I admit it. I’m a scaredy-cat. Such a scaredy-cat that I don’t even like reading something like Tintin. (I know, I know.)
And it’s hard being a scaredy-cat in a world that provides a wealth of things to freak out about. Terrorists. Cancer. Restrictive governments. Health scares. Economic woes. Brutal murders.
Frankly, there are times when I can hardly bear the thought of all the things that could go wrong in my life, and in the lives of those I love.
I’ve been re-reading the Chronicles of Narnia since last spring. Earlier this week, I reached the end of The Last Battle. Now there’s a terrifying world. Dryads dying as their trees are slashed down. Talking Horses being made to work for the Calmorenes. Dwarfs being marched to the mines. And—worst of all—the Narnians are being told that it’s all under Aslan’s orders. How then can they oppose it? They must simply accept the brutal “truth” that Aslan is not as good as they thought he was. That Aslan and the Calormene god Tash are, in fact, one and the same.
King Tirian and his small band, who refuse to believe such lies, watch with horror as Narnia crumbles under this double tragedy. And yet despite the horror, Tirian and his friends don’t let fear get the upper hand. Roonwit the Centaur strikes the right note as he lies dying. He sends Tirian a message exhorting him “to remember that all worlds draw to an end and that noble death is a treasure which no one is too poor to buy”.
And so they throw all their energy into a losing battle.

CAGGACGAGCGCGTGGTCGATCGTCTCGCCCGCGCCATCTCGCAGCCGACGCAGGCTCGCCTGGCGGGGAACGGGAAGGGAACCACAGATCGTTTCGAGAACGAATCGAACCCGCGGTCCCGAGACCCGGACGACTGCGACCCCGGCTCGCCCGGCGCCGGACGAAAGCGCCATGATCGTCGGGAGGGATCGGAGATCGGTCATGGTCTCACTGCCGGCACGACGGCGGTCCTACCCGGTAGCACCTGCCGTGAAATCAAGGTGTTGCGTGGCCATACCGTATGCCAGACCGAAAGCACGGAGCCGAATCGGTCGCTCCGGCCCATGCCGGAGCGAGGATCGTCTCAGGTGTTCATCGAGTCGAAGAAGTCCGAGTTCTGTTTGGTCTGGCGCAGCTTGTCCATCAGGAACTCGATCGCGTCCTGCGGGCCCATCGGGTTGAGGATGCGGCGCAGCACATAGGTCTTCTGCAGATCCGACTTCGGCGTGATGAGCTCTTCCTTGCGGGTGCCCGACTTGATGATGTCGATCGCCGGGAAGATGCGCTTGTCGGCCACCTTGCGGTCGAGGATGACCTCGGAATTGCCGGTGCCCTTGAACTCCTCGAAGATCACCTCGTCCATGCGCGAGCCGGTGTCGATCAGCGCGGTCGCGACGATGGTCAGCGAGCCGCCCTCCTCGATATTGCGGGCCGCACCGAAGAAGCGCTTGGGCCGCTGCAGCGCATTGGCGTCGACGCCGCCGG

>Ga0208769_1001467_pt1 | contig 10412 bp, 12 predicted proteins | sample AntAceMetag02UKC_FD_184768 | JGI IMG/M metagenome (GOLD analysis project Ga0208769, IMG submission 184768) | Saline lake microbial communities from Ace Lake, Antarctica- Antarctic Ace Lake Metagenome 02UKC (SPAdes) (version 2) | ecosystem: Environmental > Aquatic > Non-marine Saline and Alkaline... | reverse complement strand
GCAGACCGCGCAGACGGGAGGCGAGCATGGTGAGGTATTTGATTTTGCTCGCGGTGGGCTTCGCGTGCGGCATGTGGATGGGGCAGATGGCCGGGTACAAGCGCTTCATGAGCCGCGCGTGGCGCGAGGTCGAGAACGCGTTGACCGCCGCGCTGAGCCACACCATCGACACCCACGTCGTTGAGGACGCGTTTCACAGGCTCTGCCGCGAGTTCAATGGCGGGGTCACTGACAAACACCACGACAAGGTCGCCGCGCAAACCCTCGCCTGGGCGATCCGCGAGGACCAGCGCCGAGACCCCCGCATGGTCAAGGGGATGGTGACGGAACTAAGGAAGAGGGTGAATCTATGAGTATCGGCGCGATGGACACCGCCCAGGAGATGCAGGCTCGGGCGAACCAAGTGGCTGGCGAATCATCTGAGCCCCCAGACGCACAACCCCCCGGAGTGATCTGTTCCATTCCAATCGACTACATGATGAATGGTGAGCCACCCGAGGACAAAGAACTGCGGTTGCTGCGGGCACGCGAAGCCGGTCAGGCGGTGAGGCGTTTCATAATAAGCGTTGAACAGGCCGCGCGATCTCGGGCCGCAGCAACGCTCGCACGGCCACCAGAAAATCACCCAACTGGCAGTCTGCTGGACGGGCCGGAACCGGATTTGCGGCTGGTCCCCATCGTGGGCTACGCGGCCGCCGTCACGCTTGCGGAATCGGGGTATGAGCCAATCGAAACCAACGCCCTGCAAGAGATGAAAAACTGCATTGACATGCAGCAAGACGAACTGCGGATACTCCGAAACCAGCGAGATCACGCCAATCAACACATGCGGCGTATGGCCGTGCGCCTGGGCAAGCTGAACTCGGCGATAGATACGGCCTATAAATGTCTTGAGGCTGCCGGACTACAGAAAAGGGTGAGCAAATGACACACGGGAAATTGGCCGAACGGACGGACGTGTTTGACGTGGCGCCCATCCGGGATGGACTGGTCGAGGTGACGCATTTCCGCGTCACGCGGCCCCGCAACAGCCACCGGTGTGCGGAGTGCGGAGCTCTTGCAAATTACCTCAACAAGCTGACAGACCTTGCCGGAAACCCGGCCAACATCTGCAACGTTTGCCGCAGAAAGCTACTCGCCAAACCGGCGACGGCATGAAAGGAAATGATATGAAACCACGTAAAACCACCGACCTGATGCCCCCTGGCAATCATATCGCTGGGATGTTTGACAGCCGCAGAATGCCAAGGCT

“You would not have known from Tirian’s face that he had now given up all hope. ‘Listen,’ he whispered in a matter-of-fact voice, “we must attack now, before yonder miscreants are strengthened by their friends.’”
And they cling to the hope of what is beyond that battle:
“’I feel in my bones,’ said Poggin, ‘that we shall all, one by one, pass through that dark door before morning. I can think of a hundred deaths I would rather have died.’
‘It is indeed a grim door,’ said Tirian. ‘It is more like a mouth.’
‘Oh, can’t we do anything to stop it?’ said Jill in a shaken voice.
‘Nay, fair friend,’ said Jewel, nosing her gently. ‘It may be for us the door to Aslan’s country and we shall sup at his table tonight.’”
And Jewel is right. The happiest of happy endings awaits, in a country where one can’t be afraid even if one tries, and where it can truly be said, “The dream is ended: this is the morning.”
We need stories like that. Stories that call us to courage, and to hope. Stories that don’t make light of our fears, but that instead steel us to face them. That remind us that we can endure, even if—from our perspective—it’s a losing battle. And that reassure us that what’s on the other side of the stable door makes all the sadness now worth it. I find it so hard to believe such truths, but reading books like The Last Battle makes it a little easier to believe. Tirian would surely whisper to this scaredy-cat, as he whispered to Jill, “But courage, child: we are all between the paws of the true Aslan.”